Frank Peter Zimmermann’s performance of Berg’s Violin Concerto is also extremely fine, and benefits from a recording clear enough – and a conductor skilful enough – to allow every strand of Berg’s meticulous orchestration to be heard. If one or two passages can seem a little hurried it is part of an overall view of the work seemingly designed to avoid any suggestion of the saccharine overload to which it is sometimes subject. An interesting point, and one in the reading’s favour, in my view, is that in the long accompanied cadenza which forms the first part of the second movement, the soloist at one point takes the alternative version. I don’t imagine for one minute that he does this because it is easier to play, though it undoubtedly is. No, in avoiding this passage of multiple stopping he plays instead in duet with the principal orchestral viola, and the effect is far sweeter and more tender than the original version. The reading overall is a touch clinical, though, and ultimately less moving than either of my two favourite versions. These both come from the late 1960s, perhaps because I’ve been so satisfied with them that I’ve not needed to look elsewhere. I don’t think anyone could be less than satisfied with either Grumiaux (Philips) or Suk (Supraphon).

Mariss Jansons conducts an outstanding performance of Shostakovich’s Fifth with, rather unexpectedly, the Vienna Philharmonic Orchestra. The immense richness of this orchestra’s string section pays dividends in the more passionate or lyrical passages of the work, but no one should fear there over ripeness. I don’t think the four unison horns which launch the faster section of the first movement have ever sounded so baleful as here, and the scherzo certainly doesn’t want for irony. Then the relentless, heavy emptiness of the final pages leaves no doubt that this magnificent Estonian conductor comes down firmly on the side of the argument which says that the close of the symphony is a parody of triumph and not the real thing. I seem to hear someone cough at one point, which made me wonder if this was a live recording. If so, that may account for the unfailing grasp the performance has on the listener, the symphony viewed, as it were, in a single sweep from that famously arresting opening to that hopeless final unison.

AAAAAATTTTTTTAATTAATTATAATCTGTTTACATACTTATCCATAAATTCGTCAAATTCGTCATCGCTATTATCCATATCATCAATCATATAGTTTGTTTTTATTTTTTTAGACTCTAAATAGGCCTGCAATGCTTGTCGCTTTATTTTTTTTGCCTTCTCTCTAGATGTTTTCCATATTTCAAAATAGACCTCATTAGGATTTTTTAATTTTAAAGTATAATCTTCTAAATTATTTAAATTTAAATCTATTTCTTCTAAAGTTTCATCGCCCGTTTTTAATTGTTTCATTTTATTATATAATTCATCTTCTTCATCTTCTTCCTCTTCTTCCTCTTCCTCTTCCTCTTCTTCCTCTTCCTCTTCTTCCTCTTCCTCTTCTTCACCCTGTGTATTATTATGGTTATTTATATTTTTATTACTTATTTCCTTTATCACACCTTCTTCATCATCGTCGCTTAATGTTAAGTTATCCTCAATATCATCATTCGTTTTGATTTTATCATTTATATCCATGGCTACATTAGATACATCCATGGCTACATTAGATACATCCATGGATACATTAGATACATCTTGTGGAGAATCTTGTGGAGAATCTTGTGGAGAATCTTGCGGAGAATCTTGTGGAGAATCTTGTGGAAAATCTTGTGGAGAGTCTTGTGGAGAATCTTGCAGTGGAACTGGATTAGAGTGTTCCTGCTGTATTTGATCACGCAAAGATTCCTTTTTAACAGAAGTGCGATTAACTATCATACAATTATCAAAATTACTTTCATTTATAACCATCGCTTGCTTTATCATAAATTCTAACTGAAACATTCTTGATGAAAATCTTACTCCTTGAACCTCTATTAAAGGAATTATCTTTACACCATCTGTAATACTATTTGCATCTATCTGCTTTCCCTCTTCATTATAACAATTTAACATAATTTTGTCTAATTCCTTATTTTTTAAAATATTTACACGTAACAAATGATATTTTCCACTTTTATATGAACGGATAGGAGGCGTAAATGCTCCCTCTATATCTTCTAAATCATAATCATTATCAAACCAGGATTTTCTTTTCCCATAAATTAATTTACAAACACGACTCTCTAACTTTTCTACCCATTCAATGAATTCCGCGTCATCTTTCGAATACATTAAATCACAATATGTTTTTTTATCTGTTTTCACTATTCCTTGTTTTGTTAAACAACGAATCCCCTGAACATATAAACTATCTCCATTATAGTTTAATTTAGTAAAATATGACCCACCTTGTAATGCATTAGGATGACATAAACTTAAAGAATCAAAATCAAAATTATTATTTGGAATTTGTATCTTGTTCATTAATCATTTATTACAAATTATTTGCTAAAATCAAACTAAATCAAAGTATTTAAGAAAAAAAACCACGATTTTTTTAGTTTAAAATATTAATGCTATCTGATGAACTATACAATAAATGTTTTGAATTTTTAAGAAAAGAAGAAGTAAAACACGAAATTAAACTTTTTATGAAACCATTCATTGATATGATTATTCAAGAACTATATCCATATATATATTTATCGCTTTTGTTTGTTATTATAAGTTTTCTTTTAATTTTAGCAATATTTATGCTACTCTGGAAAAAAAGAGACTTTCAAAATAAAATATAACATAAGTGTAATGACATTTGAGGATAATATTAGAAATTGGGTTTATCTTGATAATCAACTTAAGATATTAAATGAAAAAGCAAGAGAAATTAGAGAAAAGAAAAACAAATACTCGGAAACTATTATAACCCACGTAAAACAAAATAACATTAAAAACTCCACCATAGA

Another arresting opening is that of Poulenc’s Organ Concerto, and what follows adds up to a most satisfying work. The organ’s characteristic ability to hold long values – frequently against rapid and varied string textures – is brilliantly exploited in this most imaginative work, and the drama, from that opening towards the much more pensive close – if one excludes the closing gesture – is perfectly managed by this frequently challenging composer. Gillian Weir’s performance is masterly, the Festival Hall instrument, and indeed the hall itself perfectly suited to this least ecclesiastical of organ works. The orchestral support is perfectly judged by the late Richard Hickox.

Rafael Frühbeck de Burgos’s reading of Orff’s ubiquitous choral work was a natural choice for this collection, even if EMI have countless other, very fine versions in their catalogue. The choral and orchestral contributions are superb, and the soloists are quite outstanding, certainly amongst the best on disc, with, in particular, a serene and golden-voiced soprano in Lucia Popp. The conductor sometimes over-emphasises, with some tempo variations rather exaggerated in a work which hardly needs any help in this direction. This is, though, an excellent reading of this popular work.

The disc is rounded off by another work which pops up regularly, but it will be no less welcome for that. Barber’s Adagio is a beautiful piece and this reading by Michael Tilson Thomas is as affecting as any I have heard whilst at the same time avoiding unnecessary exaggeration.

Rodrigo’s famous concerto is melodious and memorable, which two reasons are perhaps good enough in themselves for its inclusion here. Previn’s accompaniment is superbly pointed, the woodwind playing in particular full of character, and Angel Romero’s playing of the solo part cannot be faulted. His rhythmic freedom in the slow movement is, as expected, totally convincing and authentic, and his virtuosity in the cadenza-like passages of the same movement beyond reproach. Given the near-impossibility of balancing this work correctly the engineers have done a good job, only rarely making obvious the artificial boosting of the solo instrument.